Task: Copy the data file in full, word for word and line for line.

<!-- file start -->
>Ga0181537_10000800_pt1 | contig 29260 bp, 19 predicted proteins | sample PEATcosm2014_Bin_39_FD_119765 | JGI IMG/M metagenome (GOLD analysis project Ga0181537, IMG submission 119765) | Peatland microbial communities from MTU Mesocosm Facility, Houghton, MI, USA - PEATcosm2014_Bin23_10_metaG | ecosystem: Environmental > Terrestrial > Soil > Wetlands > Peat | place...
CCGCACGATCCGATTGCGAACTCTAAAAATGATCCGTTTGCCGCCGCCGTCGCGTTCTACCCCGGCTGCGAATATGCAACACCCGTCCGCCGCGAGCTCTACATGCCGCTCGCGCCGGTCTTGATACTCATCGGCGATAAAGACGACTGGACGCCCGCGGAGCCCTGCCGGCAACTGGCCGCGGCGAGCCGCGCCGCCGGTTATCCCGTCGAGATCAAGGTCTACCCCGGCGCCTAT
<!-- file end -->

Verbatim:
>Ga0181537_10000800_pt1 | contig 29260 bp, 19 predicted proteins | sample PEATcosm2014_Bin_39_FD_119765 | JGI IMG/M metagenome (GOLD analysis project Ga0181537, IMG submission 119765) | Peatland microbial communities from MTU Mesocosm Facility, Houghton, MI, USA - PEATcosm2014_Bin23_10_metaG | ecosystem: Environmental > Terrestrial > Soil > Wetlands > Peat | place...
CCGCACGATCCGATTGCGAACTCTAAAAATGATCCGTTTGCCGCCGCCGTCGCGTTCTACCCCGGCTGCGAATATGCAACACCCGTCCGCCGCGAGCTCTACATGCCGCTCGCGCCGGTCTTGATACTCATCGGCGATAAAGACGACTGGACGCCCGCGGAGCCCTGCCGGCAACTGGCCGCGGCGAGCCGCGCCGCCGGTTATCCCGTCGAGATCAAGGTCTACCCCGGCGCCTAT